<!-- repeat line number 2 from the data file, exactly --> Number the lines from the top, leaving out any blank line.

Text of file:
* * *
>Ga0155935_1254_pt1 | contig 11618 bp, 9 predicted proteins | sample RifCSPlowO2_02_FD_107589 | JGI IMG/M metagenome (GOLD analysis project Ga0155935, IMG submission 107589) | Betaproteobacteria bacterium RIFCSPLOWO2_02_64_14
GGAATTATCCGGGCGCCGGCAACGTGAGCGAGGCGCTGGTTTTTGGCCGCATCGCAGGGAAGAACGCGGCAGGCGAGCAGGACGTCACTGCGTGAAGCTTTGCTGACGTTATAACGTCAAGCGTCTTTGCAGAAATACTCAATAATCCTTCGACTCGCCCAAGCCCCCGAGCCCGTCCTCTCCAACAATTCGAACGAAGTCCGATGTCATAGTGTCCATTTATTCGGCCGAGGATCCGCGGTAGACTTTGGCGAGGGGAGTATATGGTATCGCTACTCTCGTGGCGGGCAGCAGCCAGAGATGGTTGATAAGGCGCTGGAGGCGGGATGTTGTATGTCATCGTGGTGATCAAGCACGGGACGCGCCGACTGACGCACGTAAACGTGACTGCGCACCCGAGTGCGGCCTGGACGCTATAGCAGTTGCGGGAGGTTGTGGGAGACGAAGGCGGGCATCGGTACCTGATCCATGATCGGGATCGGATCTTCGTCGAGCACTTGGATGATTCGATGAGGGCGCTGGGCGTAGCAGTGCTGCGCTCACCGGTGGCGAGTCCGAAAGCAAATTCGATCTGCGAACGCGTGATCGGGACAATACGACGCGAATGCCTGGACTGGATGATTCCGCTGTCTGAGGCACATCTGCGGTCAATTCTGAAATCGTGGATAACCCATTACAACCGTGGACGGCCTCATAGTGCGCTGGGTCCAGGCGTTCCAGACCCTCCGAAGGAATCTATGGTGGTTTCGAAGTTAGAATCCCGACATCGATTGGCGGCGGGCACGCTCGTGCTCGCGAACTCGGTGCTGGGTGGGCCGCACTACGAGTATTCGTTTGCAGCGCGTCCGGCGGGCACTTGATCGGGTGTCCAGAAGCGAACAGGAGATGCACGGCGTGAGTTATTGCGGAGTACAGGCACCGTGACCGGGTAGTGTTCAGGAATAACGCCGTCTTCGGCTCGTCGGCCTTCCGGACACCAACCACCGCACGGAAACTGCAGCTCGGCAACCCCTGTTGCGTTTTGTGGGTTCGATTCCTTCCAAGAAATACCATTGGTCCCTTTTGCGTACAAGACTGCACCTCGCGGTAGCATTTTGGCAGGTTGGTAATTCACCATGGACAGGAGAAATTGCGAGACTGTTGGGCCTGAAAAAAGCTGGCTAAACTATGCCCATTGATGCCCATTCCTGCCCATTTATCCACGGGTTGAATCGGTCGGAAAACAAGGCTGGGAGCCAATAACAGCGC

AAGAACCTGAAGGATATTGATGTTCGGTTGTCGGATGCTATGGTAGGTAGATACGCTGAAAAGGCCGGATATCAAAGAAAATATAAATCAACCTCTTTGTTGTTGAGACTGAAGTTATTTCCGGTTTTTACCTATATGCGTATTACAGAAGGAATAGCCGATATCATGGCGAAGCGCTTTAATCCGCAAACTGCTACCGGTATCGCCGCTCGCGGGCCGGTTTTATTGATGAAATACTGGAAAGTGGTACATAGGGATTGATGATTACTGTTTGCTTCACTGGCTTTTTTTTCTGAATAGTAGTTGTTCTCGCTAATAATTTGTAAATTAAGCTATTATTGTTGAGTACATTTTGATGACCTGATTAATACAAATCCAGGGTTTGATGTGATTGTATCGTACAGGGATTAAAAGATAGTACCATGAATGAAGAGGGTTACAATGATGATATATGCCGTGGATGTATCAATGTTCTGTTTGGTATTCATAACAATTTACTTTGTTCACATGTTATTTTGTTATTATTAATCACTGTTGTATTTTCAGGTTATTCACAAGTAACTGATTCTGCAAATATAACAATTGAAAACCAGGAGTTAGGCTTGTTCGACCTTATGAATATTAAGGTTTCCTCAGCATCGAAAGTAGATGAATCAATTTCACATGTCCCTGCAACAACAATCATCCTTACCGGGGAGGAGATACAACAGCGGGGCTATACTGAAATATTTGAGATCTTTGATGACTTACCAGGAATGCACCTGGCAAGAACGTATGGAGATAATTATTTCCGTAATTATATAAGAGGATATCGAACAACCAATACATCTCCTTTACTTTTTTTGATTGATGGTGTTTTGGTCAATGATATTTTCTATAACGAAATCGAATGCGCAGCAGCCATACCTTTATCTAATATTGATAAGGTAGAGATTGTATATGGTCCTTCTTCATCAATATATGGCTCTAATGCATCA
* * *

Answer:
GGAATTATCCGGGCGCCGGCAACGTGAGCGAGGCGCTGGTTTTTGGCCGCATCGCAGGGAAGAACGCGGCAGGCGAGCAGGACGTCACTGCGTGAAGCTTTGCTGACGTTATAACGTCAAGCGTCTTTGCAGAAATACTCAATAATCCTTCGACTCGCCCAAGCCCCCGAGCCCGTCCTCTCCAACAATTCGAACGAAGTCCGATGTCATAGTGTCCATTTATTCGGCCGAGGATCCGCGGTAGACTTTGGCGAGGGGAGTATATGGTATCGCTACTCTCGTGGCGGGCAGCAGCCAGAGATGGTTGATAAGGCGCTGGAGGCGGGATGTTGTATGTCATCGTGGTGATCAAGCACGGGACGCGCCGACTGACGCACGTAAACGTGACTGCGCACCCGAGTGCGGCCTGGACGCTATAGCAGTTGCGGGAGGTTGTGGGAGACGAAGGCGGGCATCGGTACCTGATCCATGATCGGGATCGGATCTTCGTCGAGCACTTGGATGATTCGATGAGGGCGCTGGGCGTAGCAGTGCTGCGCTCACCGGTGGCGAGTCCGAAAGCAAATTCGATCTGCGAACGCGTGATCGGGACAATACGACGCGAATGCCTGGACTGGATGATTCCGCTGTCTGAGGCACATCTGCGGTCAATTCTGAAATCGTGGATAACCCATTACAACCGTGGACGGCCTCATAGTGCGCTGGGTCCAGGCGTTCCAGACCCTCCGAAGGAATCTATGGTGGTTTCGAAGTTAGAATCCCGACATCGATTGGCGGCGGGCACGCTCGTGCTCGCGAACTCGGTGCTGGGTGGGCCGCACTACGAGTATTCGTTTGCAGCGCGTCCGGCGGGCACTTGATCGGGTGTCCAGAAGCGAACAGGAGATGCACGGCGTGAGTTATTGCGGAGTACAGGCACCGTGACCGGGTAGTGTTCAGGAATAACGCCGTCTTCGGCTCGTCGGCCTTCCGGACACCAACCACCGCACGGAAACTGCAGCTCGGCAACCCCTGTTGCGTTTTGTGGGTTCGATTCCTTCCAAGAAATACCATTGGTCCCTTTTGCGTACAAGACTGCACCTCGCGGTAGCATTTTGGCAGGTTGGTAATTCACCATGGACAGGAGAAATTGCGAGACTGTTGGGCCTGAAAAAAGCTGGCTAAACTATGCCCATTGATGCCCATTCCTGCCCATTTATCCACGGGTTGAATCGGTCGGAAAACAAGGCTGGGAGCCAATAACAGCGC